MY HOUR OF WRITING THIS MORNING

8:30 reply to 2 urgent emails.

8:31: Oh my god this morning pissed me off so much. The battle with my son over his iPod. The freaking diabetic cat. The illnesses. The …whatever. Arrrrrgggh. I haven’t had time to write in days and I think I have forgotten how. Arrrrrrgggghghg.

8:32: Send an essay to be read by one of my writing groups. Stare at my folder of stuff in progress and nothing looks interesting. Resign myself to starting this document. Hating everything…

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The Internet: IT’S MADE OF PEOPLE

King of States!

People often toss around the idea that the internet is « not real life, » as though this thing — made by people to allow those people to share and interact with other people — is just the playtime before more serious business. The real business.

I object.

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Go Down the Rabbit Hole: A Writer’s Manifesto

Writing for Digital Media

1. You are the work. The work is you: both an articulation of the self and a possibility for self-reflection. Be honest in creation: allow yourself to bleed into the work, but also allow it to work on you. Your work can show you things: illuminate and clarify your own thoughts, motivations, actions. If you do it right, you will find the work changing you, too.

2. Thinking is process. Laying on the floor. Sitting on park benches. Getting lost on purpose. These are all working. Learn the difference between mindless distraction and mindful wandering.

3. Go down the rabbit hole. Sometimes the work isn’t about what you think it is. Allow yourself to get lost down alleyways, to follow a train of thought around a corner. Don’t feel you need to reign yourself in. Too much focus squeezes all the possibility for revelation out of the work.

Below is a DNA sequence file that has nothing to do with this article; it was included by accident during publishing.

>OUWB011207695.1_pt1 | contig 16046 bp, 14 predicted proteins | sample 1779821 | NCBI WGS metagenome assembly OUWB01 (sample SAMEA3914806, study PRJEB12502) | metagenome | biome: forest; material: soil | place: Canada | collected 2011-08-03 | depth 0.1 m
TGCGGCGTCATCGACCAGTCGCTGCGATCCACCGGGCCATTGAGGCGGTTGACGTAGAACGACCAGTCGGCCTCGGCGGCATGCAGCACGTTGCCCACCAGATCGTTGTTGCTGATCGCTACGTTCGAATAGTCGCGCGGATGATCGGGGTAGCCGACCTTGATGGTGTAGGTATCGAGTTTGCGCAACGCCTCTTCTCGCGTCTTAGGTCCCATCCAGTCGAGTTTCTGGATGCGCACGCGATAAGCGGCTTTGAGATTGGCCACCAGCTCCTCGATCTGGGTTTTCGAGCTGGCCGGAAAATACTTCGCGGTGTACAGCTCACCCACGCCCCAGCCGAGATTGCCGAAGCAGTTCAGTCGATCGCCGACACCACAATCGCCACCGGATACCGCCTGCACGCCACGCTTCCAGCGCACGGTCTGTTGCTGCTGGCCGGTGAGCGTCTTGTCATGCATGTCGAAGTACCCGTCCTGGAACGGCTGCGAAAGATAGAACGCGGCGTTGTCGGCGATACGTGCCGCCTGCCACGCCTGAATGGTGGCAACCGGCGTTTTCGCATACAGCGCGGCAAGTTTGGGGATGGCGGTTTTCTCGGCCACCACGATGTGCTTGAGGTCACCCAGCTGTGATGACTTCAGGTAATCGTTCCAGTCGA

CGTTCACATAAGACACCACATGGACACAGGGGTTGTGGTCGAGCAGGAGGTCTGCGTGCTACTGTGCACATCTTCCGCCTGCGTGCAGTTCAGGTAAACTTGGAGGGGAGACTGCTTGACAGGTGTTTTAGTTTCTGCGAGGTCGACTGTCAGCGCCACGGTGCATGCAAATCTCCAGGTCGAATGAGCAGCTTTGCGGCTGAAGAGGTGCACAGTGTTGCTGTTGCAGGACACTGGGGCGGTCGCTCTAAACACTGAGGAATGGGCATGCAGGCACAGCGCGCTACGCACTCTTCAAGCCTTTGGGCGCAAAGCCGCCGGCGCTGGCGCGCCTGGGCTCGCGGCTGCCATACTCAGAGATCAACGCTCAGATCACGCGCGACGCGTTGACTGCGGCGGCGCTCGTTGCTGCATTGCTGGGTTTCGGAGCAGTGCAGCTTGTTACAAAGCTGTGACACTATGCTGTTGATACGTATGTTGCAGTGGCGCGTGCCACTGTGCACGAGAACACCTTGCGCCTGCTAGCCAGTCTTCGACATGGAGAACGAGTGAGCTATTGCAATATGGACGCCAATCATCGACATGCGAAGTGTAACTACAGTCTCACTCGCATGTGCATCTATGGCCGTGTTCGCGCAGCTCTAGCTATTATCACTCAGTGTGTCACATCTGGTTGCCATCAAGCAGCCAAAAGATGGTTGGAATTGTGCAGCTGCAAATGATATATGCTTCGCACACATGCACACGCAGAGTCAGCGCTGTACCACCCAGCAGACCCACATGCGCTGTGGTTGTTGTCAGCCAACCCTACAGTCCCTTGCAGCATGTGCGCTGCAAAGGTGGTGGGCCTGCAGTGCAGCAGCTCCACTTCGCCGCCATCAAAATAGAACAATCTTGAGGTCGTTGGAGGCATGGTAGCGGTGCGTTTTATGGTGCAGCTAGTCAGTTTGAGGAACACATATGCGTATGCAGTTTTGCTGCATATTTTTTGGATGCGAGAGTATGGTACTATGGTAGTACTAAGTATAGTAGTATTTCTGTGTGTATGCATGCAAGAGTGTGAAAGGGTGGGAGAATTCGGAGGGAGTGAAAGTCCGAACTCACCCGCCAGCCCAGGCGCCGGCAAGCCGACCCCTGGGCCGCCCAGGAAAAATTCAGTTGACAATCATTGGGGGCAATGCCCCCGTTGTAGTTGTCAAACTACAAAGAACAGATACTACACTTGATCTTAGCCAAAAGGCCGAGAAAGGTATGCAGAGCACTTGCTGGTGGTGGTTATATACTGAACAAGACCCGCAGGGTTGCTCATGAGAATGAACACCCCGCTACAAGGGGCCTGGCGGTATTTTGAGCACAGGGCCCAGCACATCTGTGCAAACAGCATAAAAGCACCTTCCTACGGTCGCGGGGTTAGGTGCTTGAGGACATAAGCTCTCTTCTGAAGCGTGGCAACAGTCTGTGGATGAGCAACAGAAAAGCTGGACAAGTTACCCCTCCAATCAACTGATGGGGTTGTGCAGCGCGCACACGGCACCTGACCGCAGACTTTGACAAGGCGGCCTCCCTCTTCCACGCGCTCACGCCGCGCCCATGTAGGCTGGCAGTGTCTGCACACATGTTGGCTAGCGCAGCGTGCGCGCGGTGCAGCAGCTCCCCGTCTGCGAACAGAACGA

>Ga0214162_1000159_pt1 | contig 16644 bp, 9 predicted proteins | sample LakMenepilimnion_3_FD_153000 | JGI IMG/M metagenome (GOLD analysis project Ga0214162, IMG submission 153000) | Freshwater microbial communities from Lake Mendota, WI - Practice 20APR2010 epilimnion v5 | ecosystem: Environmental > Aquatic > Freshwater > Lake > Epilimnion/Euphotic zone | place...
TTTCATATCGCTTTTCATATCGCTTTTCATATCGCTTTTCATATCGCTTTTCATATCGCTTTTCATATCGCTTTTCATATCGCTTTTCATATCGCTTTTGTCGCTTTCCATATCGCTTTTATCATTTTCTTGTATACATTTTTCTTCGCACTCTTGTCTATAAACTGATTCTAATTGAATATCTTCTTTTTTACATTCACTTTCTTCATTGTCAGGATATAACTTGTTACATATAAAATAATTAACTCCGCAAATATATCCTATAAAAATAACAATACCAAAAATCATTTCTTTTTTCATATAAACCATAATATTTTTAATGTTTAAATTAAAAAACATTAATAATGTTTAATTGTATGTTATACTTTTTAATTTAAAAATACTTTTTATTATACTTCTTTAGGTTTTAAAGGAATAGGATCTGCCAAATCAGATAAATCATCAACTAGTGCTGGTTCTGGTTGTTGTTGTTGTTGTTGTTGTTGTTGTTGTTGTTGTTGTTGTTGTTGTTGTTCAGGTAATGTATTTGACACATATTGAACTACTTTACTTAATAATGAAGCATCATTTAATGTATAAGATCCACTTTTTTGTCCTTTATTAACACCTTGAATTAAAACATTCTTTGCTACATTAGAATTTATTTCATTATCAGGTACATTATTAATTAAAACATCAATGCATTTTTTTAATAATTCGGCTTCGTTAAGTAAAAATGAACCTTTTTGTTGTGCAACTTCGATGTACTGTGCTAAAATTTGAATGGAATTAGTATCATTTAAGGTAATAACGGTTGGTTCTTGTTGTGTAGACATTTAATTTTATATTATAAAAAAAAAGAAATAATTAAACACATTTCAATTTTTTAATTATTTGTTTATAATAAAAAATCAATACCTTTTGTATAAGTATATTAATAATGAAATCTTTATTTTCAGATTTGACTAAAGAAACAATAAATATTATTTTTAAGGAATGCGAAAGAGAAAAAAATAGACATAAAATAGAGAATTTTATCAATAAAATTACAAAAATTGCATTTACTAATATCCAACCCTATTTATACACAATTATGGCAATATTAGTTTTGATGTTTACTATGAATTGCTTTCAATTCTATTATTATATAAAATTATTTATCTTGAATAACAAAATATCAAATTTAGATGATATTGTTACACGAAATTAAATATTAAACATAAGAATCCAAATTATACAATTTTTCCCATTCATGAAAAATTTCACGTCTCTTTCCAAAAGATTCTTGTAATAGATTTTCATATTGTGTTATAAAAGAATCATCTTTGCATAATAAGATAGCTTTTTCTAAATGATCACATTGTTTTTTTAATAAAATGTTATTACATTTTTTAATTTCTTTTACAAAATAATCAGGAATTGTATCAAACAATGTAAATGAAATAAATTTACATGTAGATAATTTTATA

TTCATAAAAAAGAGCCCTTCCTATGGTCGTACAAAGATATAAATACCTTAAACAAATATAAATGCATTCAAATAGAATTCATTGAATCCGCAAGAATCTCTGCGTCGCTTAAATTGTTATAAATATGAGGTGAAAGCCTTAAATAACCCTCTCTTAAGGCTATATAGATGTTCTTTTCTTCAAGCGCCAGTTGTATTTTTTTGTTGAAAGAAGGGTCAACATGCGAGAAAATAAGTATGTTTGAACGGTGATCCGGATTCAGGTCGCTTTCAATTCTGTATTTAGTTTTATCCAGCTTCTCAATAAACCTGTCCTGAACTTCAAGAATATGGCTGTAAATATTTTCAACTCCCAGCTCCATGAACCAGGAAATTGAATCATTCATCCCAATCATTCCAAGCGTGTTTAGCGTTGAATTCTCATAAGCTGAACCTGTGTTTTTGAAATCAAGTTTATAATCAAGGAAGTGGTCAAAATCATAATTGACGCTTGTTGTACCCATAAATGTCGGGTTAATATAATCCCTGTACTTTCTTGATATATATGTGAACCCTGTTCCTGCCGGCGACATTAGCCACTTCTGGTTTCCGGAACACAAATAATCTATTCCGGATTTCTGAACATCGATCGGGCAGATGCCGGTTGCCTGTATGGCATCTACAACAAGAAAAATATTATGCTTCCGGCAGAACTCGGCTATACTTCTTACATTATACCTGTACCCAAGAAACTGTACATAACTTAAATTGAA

4. Fear…

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Intimate Spaces: The Archaeology of Pockets

Archaeology and Material Culture

tlc0070 The contents of Abraham Lincoln’s pockets when he was assassinated at Ford’s Theatre in April, 1865 (Library of Congress).

On April 14, 1865 Abraham Lincoln went to the theatre for the evening, a night that would end in his murder and death the following morning.  Lincoln’s pockets contained a handful of prosaic and idiosyncratic things:  two pairs of eye glasses, a lens polisher, a pocket knife, a watch fob, a handkerchief, and a brown leather wallet containing a Confederate banknote and nine newspaper clippings.   The things in Lincoln’s pockets were perhaps a chance assemblage, like the $62.00 and a plane ticket in Kurt Cobain’s pocket when he died in April, 1994.  Those scatters of things in Lincoln and Cobain’s pockets occupied perhaps the most intimate of all clothing spaces that we generally reserve for our most essential and meaningful things.  We tend to see pockets as harboring a special…

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Rethinking Stealing with Jamaal May

The Minnesota Review

Jamaal May Jamaal May

I spent a good chunk of February 5th with Jamaal May. In hindsight, I should have chugged a gallon of espresso in order to keep up with this fast-talking, passionate, Detroit-based poet. Over lunch with a few Virginia Tech MFA students, May gave away morsels from the craft talk he would be delivering soon afterwards, titled “Steal This Class.” Having experienced teaching poetry in Detroit public schools, May deplores how something as idealistic as the U.S. education system has been boiled down to the place where we are merely programmed.

He elaborated on this during the craft talk at Shanks Hall, where he demonstrated how intelligence is nowadays assessed by how well we are programmed.

“What’s 1 plus 1?” May asked the audience. The chorused reply: “Two.”

“Let’s complicate the question,” May proposed. “One of what?” He went on to explain how this outside-the-box thinking in…